The character from the show was very simple. The show itself has a pretty normal and plain structure. I think what made it so beloved was the fact that Dora and her adventures were iconic. She also taught Spanish, and all the characters on the show were pretty nostalgic. By bringing all of those elements into the movie, I feel like I just had to take her key traits — like her optimism, intelligence and sense of adventure — to the big screen, and then do my own thing with the rest of it, such as her comedic timing or believing the ridiculous things she says. The tough part was not making it seem sarcastic because it could’ve easily been taken that way.
Even though Dora is nine years older than the animated version, she’s never left the remote jungles of Peru. Naturally, she’s not going to mature at the same rate as most teenagers because she doesn’t know what a prototypical teenager is supposed to be like.
Yeah, the whole dynamic and joke of it is that she’s exactly the same. The only thing that really changes is the environment that she’s placed in. So, that was where I got to play a little bit. When the school bell rang, Dora was like, “What the heck is that? Is there something wrong?” So, little things like that helped keep her the same even though she’s a teenager.
You learned the indigenous Peruvian language of Quechua for this movie. Since you’re already bilingual, did you pick up on it rather quickly? Apparently, studies show that bilinguals have an easier time learning a third language.
I would definitely agree with that. I really recommend that everyone speak at least two languages. I worked really hard when it came to memorizing the Quechua and really getting the pronunciation down. I am half-Peruvian, and I didn’t want to disappoint my family. All we had was a recording from a professor at San Marcos University. When I needed help with other words that we wanted to add to a line, I would have to call my aunt in Peru and ask her to translate for me. Only a few of my grandparents actually speak Quechua and most of them only know dirty jokes. (Laughs.)
Dora is a fish out of water during the first act. When was the last time you felt like a fish out of water?
In the industry, I guess. There’s just not a lot of well-rounded or multidimensional roles for people like me. Usually, my roles focus on the fact that I am Hispanic, and that’s great and all, but it would be really nice to play a role that’s written to be ethnically ambiguous. That’s what I love about Dora because you kinda forget that she’s this Latina icon in the movie. You just look at her as this really intelligent and adventurous explorer. The whole point of this movie isn’t to make a big statement about race; it’s simply to bring a positive message about being yourself no matter what the circumstance. It just so happens that it’s also a wonderful movie with representation. Hopefully, it’s going to change stuff in Hollywood. It’s little steps, but we’ll get there.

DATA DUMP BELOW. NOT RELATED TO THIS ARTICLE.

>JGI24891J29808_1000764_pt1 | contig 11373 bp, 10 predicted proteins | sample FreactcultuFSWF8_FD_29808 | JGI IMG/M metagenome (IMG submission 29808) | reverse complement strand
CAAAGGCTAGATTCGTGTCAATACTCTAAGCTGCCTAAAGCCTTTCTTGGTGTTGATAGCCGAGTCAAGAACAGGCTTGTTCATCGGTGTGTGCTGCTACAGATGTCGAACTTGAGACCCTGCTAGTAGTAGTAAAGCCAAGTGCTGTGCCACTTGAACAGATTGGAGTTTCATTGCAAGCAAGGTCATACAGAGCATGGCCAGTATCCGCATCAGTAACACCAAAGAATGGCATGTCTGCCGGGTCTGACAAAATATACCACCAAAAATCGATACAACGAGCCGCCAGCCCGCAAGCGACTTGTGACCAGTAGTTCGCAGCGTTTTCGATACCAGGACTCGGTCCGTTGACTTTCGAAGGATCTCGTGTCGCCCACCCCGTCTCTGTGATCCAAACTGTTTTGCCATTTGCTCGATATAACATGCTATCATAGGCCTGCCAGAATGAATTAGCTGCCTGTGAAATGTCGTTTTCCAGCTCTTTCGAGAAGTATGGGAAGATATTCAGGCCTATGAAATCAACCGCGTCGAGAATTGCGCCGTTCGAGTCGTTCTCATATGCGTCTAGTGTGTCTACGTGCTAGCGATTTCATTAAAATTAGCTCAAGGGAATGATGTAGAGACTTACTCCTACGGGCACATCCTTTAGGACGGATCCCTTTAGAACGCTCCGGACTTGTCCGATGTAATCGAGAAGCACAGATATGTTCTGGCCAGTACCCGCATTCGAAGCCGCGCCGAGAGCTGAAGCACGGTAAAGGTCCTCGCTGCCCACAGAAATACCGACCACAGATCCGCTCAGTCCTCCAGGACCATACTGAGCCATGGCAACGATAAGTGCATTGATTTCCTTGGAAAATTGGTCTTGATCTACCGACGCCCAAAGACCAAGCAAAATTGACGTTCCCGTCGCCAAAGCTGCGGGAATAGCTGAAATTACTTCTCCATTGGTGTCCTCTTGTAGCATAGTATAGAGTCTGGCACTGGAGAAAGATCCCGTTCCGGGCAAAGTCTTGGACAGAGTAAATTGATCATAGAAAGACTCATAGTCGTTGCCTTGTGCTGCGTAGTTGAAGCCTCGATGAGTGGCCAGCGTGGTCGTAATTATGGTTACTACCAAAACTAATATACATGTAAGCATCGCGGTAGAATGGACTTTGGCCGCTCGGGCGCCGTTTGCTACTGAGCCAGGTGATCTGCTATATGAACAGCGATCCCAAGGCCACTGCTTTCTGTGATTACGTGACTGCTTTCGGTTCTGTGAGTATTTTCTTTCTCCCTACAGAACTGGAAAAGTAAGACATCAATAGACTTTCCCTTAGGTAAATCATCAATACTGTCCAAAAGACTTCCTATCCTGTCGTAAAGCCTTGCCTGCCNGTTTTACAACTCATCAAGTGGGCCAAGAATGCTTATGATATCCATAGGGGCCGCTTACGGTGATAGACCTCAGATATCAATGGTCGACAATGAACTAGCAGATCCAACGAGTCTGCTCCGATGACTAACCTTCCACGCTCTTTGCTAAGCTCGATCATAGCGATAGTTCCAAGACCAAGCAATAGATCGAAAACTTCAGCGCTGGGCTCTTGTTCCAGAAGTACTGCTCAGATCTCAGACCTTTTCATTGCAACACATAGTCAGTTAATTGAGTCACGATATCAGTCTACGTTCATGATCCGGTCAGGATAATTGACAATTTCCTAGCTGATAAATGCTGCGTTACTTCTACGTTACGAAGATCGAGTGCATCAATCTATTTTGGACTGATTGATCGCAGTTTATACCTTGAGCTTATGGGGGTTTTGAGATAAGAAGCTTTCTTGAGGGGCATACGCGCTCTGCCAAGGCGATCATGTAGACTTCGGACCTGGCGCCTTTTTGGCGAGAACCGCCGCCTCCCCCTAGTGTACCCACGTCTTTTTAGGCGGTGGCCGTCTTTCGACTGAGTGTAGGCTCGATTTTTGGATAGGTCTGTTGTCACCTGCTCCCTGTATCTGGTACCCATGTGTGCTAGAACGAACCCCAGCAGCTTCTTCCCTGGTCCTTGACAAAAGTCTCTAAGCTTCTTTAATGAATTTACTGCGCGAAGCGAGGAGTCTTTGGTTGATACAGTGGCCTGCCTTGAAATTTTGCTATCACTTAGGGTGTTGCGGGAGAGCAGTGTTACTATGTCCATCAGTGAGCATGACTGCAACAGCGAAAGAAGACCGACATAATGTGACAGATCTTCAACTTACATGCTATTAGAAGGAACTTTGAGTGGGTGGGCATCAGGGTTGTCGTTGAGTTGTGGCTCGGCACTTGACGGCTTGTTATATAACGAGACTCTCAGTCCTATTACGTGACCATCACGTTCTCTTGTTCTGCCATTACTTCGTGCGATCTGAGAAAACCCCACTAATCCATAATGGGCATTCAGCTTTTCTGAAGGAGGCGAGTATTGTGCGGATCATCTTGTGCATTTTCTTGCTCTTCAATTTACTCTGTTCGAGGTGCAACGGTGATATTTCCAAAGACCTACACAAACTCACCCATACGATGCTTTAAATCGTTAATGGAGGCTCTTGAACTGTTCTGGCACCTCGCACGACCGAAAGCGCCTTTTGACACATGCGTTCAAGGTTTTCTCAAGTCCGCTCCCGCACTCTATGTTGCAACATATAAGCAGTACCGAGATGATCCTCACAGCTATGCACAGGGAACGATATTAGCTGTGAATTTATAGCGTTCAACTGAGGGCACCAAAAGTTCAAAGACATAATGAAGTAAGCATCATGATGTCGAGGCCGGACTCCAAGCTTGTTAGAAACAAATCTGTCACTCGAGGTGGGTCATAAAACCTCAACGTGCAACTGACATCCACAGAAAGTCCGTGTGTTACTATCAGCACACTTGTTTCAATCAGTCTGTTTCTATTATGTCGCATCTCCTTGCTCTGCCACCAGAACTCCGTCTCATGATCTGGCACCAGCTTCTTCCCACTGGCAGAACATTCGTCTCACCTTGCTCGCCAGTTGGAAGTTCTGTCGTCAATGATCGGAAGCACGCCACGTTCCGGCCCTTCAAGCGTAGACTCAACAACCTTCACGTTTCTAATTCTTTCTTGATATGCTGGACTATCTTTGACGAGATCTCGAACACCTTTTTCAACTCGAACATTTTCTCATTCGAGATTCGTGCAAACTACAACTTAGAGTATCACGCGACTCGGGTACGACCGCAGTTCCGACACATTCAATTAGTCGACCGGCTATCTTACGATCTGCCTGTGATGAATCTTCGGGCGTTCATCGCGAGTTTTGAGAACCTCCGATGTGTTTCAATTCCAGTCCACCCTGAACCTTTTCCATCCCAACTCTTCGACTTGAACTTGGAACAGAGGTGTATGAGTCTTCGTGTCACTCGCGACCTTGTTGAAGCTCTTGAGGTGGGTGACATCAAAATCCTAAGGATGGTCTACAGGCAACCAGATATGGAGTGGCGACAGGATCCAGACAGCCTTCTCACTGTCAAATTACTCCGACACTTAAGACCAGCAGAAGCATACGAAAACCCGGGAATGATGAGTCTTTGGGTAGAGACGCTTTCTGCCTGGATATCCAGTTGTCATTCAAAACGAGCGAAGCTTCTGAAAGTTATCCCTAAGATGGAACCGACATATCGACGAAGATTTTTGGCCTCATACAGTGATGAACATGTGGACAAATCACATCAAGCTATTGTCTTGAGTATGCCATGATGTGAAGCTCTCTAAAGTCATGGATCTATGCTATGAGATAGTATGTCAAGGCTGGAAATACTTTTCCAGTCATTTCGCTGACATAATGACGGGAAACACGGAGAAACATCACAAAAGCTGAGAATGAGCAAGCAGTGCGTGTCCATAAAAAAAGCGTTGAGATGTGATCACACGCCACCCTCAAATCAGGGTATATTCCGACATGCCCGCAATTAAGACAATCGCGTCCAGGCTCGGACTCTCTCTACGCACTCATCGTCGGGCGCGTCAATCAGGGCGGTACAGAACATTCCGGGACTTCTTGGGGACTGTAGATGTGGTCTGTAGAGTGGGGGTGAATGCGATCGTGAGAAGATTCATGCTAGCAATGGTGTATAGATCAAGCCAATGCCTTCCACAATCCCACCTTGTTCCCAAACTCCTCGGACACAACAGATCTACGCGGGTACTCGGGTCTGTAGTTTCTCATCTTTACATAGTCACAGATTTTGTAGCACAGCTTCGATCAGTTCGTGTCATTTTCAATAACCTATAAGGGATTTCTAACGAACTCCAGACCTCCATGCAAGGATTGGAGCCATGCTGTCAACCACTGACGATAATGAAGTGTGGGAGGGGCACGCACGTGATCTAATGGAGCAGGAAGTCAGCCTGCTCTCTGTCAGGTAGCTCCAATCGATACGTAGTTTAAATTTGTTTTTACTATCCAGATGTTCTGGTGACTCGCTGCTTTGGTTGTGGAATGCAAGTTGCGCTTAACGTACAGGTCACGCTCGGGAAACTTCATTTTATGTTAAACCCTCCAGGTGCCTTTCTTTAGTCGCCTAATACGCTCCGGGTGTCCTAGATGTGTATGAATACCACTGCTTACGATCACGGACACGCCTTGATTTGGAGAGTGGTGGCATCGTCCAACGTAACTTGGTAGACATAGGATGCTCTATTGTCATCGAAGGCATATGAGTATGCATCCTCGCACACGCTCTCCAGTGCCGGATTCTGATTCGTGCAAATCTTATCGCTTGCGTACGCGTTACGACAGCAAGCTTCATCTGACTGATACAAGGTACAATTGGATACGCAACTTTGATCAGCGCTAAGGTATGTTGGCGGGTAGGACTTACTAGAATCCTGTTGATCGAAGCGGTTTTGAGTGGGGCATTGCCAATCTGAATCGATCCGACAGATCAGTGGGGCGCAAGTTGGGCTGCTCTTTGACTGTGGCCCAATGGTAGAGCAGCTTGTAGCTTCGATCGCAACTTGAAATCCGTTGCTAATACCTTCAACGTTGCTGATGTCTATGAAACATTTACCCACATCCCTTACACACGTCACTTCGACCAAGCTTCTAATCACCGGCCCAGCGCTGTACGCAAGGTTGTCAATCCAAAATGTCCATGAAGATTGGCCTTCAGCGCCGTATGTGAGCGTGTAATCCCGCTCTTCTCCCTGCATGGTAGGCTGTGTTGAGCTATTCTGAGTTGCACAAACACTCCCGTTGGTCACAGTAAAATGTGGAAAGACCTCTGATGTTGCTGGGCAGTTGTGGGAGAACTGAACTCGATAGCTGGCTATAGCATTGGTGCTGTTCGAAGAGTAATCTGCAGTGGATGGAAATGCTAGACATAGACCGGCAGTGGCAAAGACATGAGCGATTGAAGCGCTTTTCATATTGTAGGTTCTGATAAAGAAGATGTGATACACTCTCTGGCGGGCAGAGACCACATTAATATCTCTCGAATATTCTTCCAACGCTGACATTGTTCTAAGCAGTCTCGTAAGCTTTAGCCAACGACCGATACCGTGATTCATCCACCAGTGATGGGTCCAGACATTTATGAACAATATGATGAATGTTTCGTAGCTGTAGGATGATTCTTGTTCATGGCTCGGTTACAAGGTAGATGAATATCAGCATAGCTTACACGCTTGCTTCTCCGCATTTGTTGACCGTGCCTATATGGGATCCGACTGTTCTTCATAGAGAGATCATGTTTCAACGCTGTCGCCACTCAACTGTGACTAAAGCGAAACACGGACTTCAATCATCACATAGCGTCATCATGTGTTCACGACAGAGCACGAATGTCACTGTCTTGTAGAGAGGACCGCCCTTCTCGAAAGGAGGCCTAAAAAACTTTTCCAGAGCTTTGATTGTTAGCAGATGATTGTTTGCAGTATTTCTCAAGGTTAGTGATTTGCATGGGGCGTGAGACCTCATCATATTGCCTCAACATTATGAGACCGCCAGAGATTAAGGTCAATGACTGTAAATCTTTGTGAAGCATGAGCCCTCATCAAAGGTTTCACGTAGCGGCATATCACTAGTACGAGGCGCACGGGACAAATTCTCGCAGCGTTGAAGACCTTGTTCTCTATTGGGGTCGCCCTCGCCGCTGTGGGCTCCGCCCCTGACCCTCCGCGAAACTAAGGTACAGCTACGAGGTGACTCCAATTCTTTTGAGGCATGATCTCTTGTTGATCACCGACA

The world and Hollywood are two very different entities, but are you optimistic about the direction that Hollywood appears to be heading in, especially since the industry can no longer perpetuate the fallacy that diversity isn’t bankable?
Hollywood and the world are quite different things. Hollywood represents the world that we wish existed; the world represents something that we wish it didn’t. The more that these Latina heroines exist…or movies like Black Panther or Crazy Rich Asians…the more that everyday people will feel inspired, and I think that’s the whole point. After watching Selena with Jennifer Lopez, I felt more inspired to be a singer, and I felt that maybe this was possible for me — along with the Britney Spears and Avril Lavignes of the world. I learned to embrace my culture in my music, while in a world that tells me to be ashamed of it, especially nowadays in this climate. It’s really difficult. So, hopefully, this movie brings joy and a sense of pride to those who watch it.
Once Dora moves to Los Angeles, she says hello to everyone at school, only her greetings are unanswered. Most midwesterners or southerners who move to Los Angeles can certainly identify with this experience. Since you’re from Cleveland, could you also relate to Dora’s unreturned hellos?
(Laughs.) Definitely! I remember my first time in New York, when I came from Cleveland, and I was smiling at everybody. I was so confused as to why the adults looked like robots. They were just doing the bare minimum. I was always so confused why no one was enjoying walking down the streets of New York. So, yeah, I could definitely relate to Dora in that moment.
When Michael Pena, as Dora’s father, was doing his rave music performance, did you and Eva break at least once?